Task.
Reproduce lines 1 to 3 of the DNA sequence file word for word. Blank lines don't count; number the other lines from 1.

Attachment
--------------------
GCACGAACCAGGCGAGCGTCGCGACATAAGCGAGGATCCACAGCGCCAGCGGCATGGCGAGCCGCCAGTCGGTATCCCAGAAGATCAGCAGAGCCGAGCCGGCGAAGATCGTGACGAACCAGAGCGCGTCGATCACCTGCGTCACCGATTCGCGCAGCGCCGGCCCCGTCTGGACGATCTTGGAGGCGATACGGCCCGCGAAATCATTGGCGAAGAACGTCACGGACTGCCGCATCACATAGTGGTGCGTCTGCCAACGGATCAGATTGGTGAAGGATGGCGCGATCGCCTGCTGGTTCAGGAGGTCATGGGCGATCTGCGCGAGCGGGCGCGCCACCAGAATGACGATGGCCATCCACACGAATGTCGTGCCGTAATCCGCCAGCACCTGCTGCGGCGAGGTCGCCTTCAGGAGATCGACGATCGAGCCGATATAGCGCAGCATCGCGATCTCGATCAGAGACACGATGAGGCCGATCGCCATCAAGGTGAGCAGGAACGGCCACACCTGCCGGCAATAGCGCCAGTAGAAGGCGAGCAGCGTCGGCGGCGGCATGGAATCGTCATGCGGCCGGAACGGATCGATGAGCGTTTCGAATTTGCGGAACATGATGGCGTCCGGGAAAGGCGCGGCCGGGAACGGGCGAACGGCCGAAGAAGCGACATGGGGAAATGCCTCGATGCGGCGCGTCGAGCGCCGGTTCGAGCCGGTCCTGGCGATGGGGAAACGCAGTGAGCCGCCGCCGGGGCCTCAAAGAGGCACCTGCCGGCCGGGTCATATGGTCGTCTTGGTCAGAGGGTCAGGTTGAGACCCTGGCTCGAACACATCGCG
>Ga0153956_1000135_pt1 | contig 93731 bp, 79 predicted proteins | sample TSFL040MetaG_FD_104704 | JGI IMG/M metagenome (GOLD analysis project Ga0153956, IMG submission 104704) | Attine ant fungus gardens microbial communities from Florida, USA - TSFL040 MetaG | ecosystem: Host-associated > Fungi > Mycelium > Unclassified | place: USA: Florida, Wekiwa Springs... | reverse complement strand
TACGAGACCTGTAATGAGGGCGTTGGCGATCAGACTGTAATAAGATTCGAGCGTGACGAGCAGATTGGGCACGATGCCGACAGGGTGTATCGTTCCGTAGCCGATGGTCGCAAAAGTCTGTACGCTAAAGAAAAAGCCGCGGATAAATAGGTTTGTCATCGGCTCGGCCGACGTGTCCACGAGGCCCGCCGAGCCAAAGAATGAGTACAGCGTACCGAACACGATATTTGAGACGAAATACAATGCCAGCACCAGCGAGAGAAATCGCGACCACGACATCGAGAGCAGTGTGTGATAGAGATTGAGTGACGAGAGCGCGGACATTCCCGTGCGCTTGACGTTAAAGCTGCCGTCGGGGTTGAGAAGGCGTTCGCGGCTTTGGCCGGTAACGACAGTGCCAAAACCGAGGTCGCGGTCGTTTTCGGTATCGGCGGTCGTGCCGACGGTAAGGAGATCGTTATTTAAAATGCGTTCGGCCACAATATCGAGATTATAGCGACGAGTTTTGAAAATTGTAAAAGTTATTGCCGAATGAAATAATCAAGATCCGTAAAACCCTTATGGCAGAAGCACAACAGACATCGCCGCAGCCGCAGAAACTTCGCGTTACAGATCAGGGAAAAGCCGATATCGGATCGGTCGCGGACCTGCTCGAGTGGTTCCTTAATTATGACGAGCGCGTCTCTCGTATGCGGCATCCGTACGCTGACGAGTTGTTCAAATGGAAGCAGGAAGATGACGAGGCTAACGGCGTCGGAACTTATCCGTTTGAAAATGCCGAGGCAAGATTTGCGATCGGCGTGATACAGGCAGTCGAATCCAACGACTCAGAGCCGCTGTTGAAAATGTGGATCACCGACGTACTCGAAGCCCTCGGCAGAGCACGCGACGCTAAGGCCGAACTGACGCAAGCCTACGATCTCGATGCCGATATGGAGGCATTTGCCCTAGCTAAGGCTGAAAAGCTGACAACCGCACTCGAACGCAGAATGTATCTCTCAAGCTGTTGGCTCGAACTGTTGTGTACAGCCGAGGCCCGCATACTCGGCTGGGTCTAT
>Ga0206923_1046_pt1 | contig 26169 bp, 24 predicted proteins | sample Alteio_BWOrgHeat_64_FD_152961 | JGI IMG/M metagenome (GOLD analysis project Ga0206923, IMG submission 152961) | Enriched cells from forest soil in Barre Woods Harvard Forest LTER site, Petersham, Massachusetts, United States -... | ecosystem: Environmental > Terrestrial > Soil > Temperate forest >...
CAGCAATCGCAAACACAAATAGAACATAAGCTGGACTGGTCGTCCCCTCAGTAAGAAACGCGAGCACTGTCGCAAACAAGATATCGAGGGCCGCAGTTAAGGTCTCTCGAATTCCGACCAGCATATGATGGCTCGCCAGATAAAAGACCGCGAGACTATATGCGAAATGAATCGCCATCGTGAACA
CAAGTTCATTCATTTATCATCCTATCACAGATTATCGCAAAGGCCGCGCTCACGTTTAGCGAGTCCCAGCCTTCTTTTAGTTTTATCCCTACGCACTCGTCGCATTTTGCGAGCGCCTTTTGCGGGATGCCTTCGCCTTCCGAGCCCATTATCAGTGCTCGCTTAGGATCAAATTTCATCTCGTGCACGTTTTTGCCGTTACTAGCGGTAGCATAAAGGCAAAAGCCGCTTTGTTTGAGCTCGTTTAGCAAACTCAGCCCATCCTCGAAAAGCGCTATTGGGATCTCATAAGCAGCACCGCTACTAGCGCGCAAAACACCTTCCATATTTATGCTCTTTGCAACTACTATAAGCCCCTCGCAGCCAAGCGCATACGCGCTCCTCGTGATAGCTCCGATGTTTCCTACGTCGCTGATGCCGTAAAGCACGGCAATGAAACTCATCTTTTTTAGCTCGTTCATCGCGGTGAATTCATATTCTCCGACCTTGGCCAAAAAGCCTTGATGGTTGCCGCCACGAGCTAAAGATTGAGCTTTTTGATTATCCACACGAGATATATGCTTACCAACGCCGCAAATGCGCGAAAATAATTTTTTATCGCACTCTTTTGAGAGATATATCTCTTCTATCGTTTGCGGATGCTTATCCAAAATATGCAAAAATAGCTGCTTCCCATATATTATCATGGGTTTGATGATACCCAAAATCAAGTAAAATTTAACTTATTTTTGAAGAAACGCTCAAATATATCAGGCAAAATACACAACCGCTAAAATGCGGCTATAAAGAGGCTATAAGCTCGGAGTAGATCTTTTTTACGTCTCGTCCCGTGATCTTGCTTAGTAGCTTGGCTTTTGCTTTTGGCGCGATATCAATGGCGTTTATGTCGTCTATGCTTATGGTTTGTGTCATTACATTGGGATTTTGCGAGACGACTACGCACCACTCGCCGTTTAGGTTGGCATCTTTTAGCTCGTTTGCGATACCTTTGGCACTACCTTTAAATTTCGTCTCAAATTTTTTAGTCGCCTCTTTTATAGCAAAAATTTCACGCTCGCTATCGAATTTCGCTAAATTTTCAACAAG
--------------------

GCACGAACCAGGCGAGCGTCGCGACATAAGCGAGGATCCACAGCGCCAGCGGCATGGCGAGCCGCCAGTCGGTATCCCAGAAGATCAGCAGAGCCGAGCCGGCGAAGATCGTGACGAACCAGAGCGCGTCGATCACCTGCGTCACCGATTCGCGCAGCGCCGGCCCCGTCTGGACGATCTTGGAGGCGATACGGCCCGCGAAATCATTGGCGAAGAACGTCACGGACTGCCGCATCACATAGTGGTGCGTCTGCCAACGGATCAGATTGGTGAAGGATGGCGCGATCGCCTGCTGGTTCAGGAGGTCATGGGCGATCTGCGCGAGCGGGCGCGCCACCAGAATGACGATGGCCATCCACACGAATGTCGTGCCGTAATCCGCCAGCACCTGCTGCGGCGAGGTCGCCTTCAGGAGATCGACGATCGAGCCGATATAGCGCAGCATCGCGATCTCGATCAGAGACACGATGAGGCCGATCGCCATCAAGGTGAGCAGGAACGGCCACACCTGCCGGCAATAGCGCCAGTAGAAGGCGAGCAGCGTCGGCGGCGGCATGGAATCGTCATGCGGCCGGAACGGATCGATGAGCGTTTCGAATTTGCGGAACATGATGGCGTCCGGGAAAGGCGCGGCCGGGAACGGGCGAACGGCCGAAGAAGCGACATGGGGAAATGCCTCGATGCGGCGCGTCGAGCGCCGGTTCGAGCCGGTCCTGGCGATGGGGAAACGCAGTGAGCCGCCGCCGGGGCCTCAAAGAGGCACCTGCCGGCCGGGTCATATGGTCGTCTTGGTCAGAGGGTCAGGTTGAGACCCTGGCTCGAACACATCGCG
>Ga0153956_1000135_pt1 | contig 93731 bp, 79 predicted proteins | sample TSFL040MetaG_FD_104704 | JGI IMG/M metagenome (GOLD analysis project Ga0153956, IMG submission 104704) | Attine ant fungus gardens microbial communities from Florida, USA - TSFL040 MetaG | ecosystem: Host-associated > Fungi > Mycelium > Unclassified | place: USA: Florida, Wekiwa Springs... | reverse complement strand
TACGAGACCTGTAATGAGGGCGTTGGCGATCAGACTGTAATAAGATTCGAGCGTGACGAGCAGATTGGGCACGATGCCGACAGGGTGTATCGTTCCGTAGCCGATGGTCGCAAAAGTCTGTACGCTAAAGAAAAAGCCGCGGATAAATAGGTTTGTCATCGGCTCGGCCGACGTGTCCACGAGGCCCGCCGAGCCAAAGAATGAGTACAGCGTACCGAACACGATATTTGAGACGAAATACAATGCCAGCACCAGCGAGAGAAATCGCGACCACGACATCGAGAGCAGTGTGTGATAGAGATTGAGTGACGAGAGCGCGGACATTCCCGTGCGCTTGACGTTAAAGCTGCCGTCGGGGTTGAGAAGGCGTTCGCGGCTTTGGCCGGTAACGACAGTGCCAAAACCGAGGTCGCGGTCGTTTTCGGTATCGGCGGTCGTGCCGACGGTAAGGAGATCGTTATTTAAAATGCGTTCGGCCACAATATCGAGATTATAGCGACGAGTTTTGAAAATTGTAAAAGTTATTGCCGAATGAAATAATCAAGATCCGTAAAACCCTTATGGCAGAAGCACAACAGACATCGCCGCAGCCGCAGAAACTTCGCGTTACAGATCAGGGAAAAGCCGATATCGGATCGGTCGCGGACCTGCTCGAGTGGTTCCTTAATTATGACGAGCGCGTCTCTCGTATGCGGCATCCGTACGCTGACGAGTTGTTCAAATGGAAGCAGGAAGATGACGAGGCTAACGGCGTCGGAACTTATCCGTTTGAAAATGCCGAGGCAAGATTTGCGATCGGCGTGATACAGGCAGTCGAATCCAACGACTCAGAGCCGCTGTTGAAAATGTGGATCACCGACGTACTCGAAGCCCTCGGCAGAGCACGCGACGCTAAGGCCGAACTGACGCAAGCCTACGATCTCGATGCCGATATGGAGGCATTTGCCCTAGCTAAGGCTGAAAAGCTGACAACCGCACTCGAACGCAGAATGTATCTCTCAAGCTGTTGGCTCGAACTGTTGTGTACAGCCGAGGCCCGCATACTCGGCTGGGTCTAT